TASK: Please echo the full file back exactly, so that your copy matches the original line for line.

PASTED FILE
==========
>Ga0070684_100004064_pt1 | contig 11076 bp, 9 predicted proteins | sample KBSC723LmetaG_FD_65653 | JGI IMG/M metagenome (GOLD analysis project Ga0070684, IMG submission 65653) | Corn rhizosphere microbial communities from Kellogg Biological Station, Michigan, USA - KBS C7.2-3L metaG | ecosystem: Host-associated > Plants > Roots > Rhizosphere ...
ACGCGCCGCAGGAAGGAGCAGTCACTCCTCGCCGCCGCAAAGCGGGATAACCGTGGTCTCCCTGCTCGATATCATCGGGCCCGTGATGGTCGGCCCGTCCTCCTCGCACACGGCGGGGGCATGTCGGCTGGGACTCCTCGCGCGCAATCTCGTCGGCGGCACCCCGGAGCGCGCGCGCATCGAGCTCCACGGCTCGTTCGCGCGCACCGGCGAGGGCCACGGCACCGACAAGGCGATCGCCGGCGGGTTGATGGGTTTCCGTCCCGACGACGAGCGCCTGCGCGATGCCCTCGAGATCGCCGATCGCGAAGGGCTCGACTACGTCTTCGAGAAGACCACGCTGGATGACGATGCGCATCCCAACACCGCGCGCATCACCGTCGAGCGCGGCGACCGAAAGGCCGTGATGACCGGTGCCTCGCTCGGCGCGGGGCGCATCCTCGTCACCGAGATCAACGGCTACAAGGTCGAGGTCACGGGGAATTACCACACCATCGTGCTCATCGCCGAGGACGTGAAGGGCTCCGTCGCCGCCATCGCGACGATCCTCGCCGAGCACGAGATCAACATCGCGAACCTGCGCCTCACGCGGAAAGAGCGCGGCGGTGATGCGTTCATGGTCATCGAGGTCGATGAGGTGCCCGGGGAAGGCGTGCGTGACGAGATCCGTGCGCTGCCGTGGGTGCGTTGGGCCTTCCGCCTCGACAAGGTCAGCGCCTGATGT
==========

>Ga0070684_100004064_pt1 | contig 11076 bp, 9 predicted proteins | sample KBSC723LmetaG_FD_65653 | JGI IMG/M metagenome (GOLD analysis project Ga0070684, IMG submission 65653) | Corn rhizosphere microbial communities from Kellogg Biological Station, Michigan, USA - KBS C7.2-3L metaG | ecosystem: Host-associated > Plants > Roots > Rhizosphere ...
ACGCGCCGCAGGAAGGAGCAGTCACTCCTCGCCGCCGCAAAGCGGGATAACCGTGGTCTCCCTGCTCGATATCATCGGGCCCGTGATGGTCGGCCCGTCCTCCTCGCACACGGCGGGGGCATGTCGGCTGGGACTCCTCGCGCGCAATCTCGTCGGCGGCACCCCGGAGCGCGCGCGCATCGAGCTCCACGGCTCGTTCGCGCGCACCGGCGAGGGCCACGGCACCGACAAGGCGATCGCCGGCGGGTTGATGGGTTTCCGTCCCGACGACGAGCGCCTGCGCGATGCCCTCGAGATCGCCGATCGCGAAGGGCTCGACTACGTCTTCGAGAAGACCACGCTGGATGACGATGCGCATCCCAACACCGCGCGCATCACCGTCGAGCGCGGCGACCGAAAGGCCGTGATGACCGGTGCCTCGCTCGGCGCGGGGCGCATCCTCGTCACCGAGATCAACGGCTACAAGGTCGAGGTCACGGGGAATTACCACACCATCGTGCTCATCGCCGAGGACGTGAAGGGCTCCGTCGCCGCCATCGCGACGATCCTCGCCGAGCACGAGATCAACATCGCGAACCTGCGCCTCACGCGGAAAGAGCGCGGCGGTGATGCGTTCATGGTCATCGAGGTCGATGAGGTGCCCGGGGAAGGCGTGCGTGACGAGATCCGTGCGCTGCCGTGGGTGCGTTGGGCCTTCCGCCTCGACAAGGTCAGCGCCTGATGT